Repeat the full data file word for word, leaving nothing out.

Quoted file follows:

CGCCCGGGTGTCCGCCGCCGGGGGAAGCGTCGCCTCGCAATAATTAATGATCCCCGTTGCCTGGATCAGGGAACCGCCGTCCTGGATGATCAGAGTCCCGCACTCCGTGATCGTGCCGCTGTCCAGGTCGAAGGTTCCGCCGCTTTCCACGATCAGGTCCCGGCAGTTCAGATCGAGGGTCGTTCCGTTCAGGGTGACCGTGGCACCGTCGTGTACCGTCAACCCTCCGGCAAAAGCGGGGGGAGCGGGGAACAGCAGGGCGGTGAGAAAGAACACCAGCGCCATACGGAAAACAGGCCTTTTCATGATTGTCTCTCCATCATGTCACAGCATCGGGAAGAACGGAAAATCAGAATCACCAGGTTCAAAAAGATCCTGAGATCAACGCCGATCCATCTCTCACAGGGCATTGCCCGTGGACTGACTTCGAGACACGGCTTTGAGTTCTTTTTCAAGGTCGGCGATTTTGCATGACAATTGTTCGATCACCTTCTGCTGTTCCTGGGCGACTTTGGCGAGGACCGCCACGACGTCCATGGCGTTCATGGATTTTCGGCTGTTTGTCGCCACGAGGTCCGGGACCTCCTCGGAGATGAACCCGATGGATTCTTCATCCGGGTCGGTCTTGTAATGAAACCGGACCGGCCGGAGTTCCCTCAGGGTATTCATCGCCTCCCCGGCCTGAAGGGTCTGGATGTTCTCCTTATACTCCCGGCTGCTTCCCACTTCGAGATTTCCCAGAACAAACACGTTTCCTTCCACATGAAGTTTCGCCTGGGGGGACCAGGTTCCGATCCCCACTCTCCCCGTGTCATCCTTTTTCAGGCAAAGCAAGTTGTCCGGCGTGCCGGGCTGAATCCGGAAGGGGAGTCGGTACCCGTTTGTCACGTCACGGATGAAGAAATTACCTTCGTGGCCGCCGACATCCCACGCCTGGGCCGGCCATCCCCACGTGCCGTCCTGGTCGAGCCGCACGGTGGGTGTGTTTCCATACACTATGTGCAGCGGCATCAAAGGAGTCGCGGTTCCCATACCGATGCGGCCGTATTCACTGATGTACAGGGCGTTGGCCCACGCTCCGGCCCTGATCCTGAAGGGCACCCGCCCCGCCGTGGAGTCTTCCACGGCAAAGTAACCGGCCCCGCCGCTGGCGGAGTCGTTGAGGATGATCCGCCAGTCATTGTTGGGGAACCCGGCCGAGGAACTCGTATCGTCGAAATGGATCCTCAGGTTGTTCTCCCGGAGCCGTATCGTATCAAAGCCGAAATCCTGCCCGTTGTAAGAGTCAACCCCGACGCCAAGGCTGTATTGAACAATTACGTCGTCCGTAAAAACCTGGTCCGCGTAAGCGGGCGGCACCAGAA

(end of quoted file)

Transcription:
CGCCCGGGTGTCCGCCGCCGGGGGAAGCGTCGCCTCGCAATAATTAATGATCCCCGTTGCCTGGATCAGGGAACCGCCGTCCTGGATGATCAGAGTCCCGCACTCCGTGATCGTGCCGCTGTCCAGGTCGAAGGTTCCGCCGCTTTCCACGATCAGGTCCCGGCAGTTCAGATCGAGGGTCGTTCCGTTCAGGGTGACCGTGGCACCGTCGTGTACCGTCAACCCTCCGGCAAAAGCGGGGGGAGCGGGGAACAGCAGGGCGGTGAGAAAGAACACCAGCGCCATACGGAAAACAGGCCTTTTCATGATTGTCTCTCCATCATGTCACAGCATCGGGAAGAACGGAAAATCAGAATCACCAGGTTCAAAAAGATCCTGAGATCAACGCCGATCCATCTCTCACAGGGCATTGCCCGTGGACTGACTTCGAGACACGGCTTTGAGTTCTTTTTCAAGGTCGGCGATTTTGCATGACAATTGTTCGATCACCTTCTGCTGTTCCTGGGCGACTTTGGCGAGGACCGCCACGACGTCCATGGCGTTCATGGATTTTCGGCTGTTTGTCGCCACGAGGTCCGGGACCTCCTCGGAGATGAACCCGATGGATTCTTCATCCGGGTCGGTCTTGTAATGAAACCGGACCGGCCGGAGTTCCCTCAGGGTATTCATCGCCTCCCCGGCCTGAAGGGTCTGGATGTTCTCCTTATACTCCCGGCTGCTTCCCACTTCGAGATTTCCCAGAACAAACACGTTTCCTTCCACATGAAGTTTCGCCTGGGGGGACCAGGTTCCGATCCCCACTCTCCCCGTGTCATCCTTTTTCAGGCAAAGCAAGTTGTCCGGCGTGCCGGGCTGAATCCGGAAGGGGAGTCGGTACCCGTTTGTCACGTCACGGATGAAGAAATTACCTTCGTGGCCGCCGACATCCCACGCCTGGGCCGGCCATCCCCACGTGCCGTCCTGGTCGAGCCGCACGGTGGGTGTGTTTCCATACACTATGTGCAGCGGCATCAAAGGAGTCGCGGTTCCCATACCGATGCGGCCGTATTCACTGATGTACAGGGCGTTGGCCCACGCTCCGGCCCTGATCCTGAAGGGCACCCGCCCCGCCGTGGAGTCTTCCACGGCAAAGTAACCGGCCCCGCCGCTGGCGGAGTCGTTGAGGATGATCCGCCAGTCATTGTTGGGGAACCCGGCCGAGGAACTCGTATCGTCGAAATGGATCCTCAGGTTGTTCTCCCGGAGCCGTATCGTATCAAAGCCGAAATCCTGCCCGTTGTAAGAGTCAACCCCGACGCCAAGGCTGTATTGAACAATTACGTCGTCCGTAAAAACCTGGTCCGCGTAAGCGGGCGGCACCAGAA